So let me show you some code. This is the implementation about a record
and replay inside Flashback. Let me — Recording, we actually take the response returned from
the external provider and are pairing it with the request that came from the internal service
and store them locally. When we’re playing, we load the local stored
response according to the request that came from the internal service and just return
them back. So there’s — there’s not going to be anything — any traffic that goes on
the Internet. Also, I want to show you again some of the
mock data, the actual mock data. You can see we have all the information about the request
and response. And like I mentioned, you can actually manipulate the response by modifying
this file. Like, we can change the standard code to something else, from 200 to 404, to
indicate a not found response. Or you can modify the content of the AGT body to something
else, anything you want. In this way, you can test your service in a lot more scenarios.
Then you can see how strong, how reliable your service is.
So, okay, Flashback is a good solution for us to test our ingestion service without relying
on the external provider. But when we step back and take a look at the whole picture
of how Flashback works, it’s actually — it seems a common solution, just doing the mocking,
the network, the traffic. Right? If we can make the Flashback more generic to be essentially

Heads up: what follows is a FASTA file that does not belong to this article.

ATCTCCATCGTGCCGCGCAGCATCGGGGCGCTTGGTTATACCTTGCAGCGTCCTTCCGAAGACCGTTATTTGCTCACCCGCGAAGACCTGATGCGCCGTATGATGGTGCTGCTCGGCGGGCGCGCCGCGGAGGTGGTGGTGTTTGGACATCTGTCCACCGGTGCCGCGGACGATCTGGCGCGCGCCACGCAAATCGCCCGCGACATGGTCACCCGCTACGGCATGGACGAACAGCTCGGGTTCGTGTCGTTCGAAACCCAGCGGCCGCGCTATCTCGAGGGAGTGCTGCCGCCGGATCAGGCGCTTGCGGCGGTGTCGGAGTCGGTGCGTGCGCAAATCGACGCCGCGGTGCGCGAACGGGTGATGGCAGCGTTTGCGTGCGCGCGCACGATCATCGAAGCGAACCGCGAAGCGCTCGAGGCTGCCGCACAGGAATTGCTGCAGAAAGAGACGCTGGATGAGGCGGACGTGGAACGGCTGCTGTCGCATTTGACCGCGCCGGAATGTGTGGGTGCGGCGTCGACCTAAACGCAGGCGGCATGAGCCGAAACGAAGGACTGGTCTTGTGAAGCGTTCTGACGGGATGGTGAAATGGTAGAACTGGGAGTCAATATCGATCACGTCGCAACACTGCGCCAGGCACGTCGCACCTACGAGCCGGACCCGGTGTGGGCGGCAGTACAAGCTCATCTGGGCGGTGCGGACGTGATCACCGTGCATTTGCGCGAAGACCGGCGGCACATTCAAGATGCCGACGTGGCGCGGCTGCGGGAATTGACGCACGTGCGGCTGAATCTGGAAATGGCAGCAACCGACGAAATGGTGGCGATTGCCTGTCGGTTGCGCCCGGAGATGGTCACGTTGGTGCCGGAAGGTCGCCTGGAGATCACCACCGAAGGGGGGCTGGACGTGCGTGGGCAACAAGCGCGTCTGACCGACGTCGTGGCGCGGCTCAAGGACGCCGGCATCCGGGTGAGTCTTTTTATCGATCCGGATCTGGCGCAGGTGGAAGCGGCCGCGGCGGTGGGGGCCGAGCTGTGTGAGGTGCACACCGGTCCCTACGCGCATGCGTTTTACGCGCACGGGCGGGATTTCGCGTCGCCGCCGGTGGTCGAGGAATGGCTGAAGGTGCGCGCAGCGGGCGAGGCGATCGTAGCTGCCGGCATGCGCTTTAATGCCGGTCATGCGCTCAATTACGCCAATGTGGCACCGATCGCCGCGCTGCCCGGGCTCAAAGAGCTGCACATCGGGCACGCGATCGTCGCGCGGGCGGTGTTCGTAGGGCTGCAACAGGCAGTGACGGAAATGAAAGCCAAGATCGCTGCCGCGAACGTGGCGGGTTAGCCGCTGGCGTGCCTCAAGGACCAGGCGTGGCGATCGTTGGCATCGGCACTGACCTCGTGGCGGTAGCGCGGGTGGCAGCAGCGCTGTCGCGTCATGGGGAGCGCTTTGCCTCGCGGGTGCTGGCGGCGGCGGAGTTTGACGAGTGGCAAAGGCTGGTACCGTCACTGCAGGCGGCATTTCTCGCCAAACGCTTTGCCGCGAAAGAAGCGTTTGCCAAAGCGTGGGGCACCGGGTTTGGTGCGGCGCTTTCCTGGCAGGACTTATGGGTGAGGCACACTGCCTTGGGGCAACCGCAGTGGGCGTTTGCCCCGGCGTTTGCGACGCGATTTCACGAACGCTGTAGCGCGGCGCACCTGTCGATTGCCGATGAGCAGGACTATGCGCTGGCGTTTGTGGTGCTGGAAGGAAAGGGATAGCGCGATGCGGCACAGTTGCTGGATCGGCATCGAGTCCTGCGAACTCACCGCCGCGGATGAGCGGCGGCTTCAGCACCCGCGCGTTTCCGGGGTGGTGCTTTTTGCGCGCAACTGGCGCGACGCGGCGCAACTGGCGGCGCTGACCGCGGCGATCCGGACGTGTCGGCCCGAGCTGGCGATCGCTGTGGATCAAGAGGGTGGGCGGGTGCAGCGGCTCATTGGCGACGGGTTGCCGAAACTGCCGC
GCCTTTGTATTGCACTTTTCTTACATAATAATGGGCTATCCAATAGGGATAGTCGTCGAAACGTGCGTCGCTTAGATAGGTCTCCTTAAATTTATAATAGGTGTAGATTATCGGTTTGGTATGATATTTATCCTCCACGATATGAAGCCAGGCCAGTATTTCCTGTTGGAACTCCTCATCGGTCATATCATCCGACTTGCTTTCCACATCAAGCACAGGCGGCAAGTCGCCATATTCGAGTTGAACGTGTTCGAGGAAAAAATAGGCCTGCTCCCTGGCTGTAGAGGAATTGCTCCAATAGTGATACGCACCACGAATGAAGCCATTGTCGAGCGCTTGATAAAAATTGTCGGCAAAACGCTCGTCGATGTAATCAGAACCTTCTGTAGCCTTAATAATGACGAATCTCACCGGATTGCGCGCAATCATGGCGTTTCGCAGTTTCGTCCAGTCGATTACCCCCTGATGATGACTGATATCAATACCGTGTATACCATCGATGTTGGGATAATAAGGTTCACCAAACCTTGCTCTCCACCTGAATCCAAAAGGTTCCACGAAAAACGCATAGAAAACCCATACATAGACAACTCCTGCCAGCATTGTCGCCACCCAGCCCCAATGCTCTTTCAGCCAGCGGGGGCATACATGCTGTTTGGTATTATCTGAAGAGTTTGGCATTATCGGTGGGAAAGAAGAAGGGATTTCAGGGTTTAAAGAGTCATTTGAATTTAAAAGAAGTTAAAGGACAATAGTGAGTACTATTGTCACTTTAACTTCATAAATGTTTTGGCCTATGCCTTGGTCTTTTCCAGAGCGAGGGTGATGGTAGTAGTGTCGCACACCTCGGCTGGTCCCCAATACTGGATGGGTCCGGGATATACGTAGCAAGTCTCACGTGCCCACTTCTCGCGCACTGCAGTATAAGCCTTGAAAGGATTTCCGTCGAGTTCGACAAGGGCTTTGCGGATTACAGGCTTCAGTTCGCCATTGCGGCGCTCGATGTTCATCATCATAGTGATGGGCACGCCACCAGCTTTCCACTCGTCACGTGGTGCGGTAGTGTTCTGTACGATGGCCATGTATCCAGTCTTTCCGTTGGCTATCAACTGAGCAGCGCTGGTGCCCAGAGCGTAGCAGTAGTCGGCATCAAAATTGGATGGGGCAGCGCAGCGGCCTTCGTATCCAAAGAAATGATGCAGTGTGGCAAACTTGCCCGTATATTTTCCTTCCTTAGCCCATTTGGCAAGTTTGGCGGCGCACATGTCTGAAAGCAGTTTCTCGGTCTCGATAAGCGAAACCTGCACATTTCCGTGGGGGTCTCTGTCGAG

at the service or the system, it can help in a lot of other place in the same manner,
like internal service. So LinkedIn internal service are all RAS files, which means you
have a common library being used by the service and all the clients. So to — adding to Flashback
is just like a config change to a Flashback-enabled HTTP client. Then you can use that. It’s quite
easy, and nothing needs to be changed inside your service.
It’s also a good solution for data service. As long as your service is going through HTTP
protocol, then you can enable Flashback, and it will take care of the mocking part, mocking
the data from the data service. Also, it’s more interesting to talk about
the mobile client testing. So when we do mobile client testing, we actually need to launch
the emulator, launch the app, and deploy your service, and having the real traffic between
the client and your service. But instead of making all this live traffic,
if we can set up the proxy inside the emulator and point to the Flashback, and then you can
take advantage of over the Flashback and the proximity of network mocking.
So it’s quite easy to set up the proxy inside emulator. And it also works for real device.
And, again, there is nothing that needs to be changed inside of the app. You can just
use Flashback. Okay. I hope you guys have the idea of what
we are trying to build, the Flashback. It helps you in the area of doing the service-level
integration test that requires a network layer mocking. And we are trying to build it in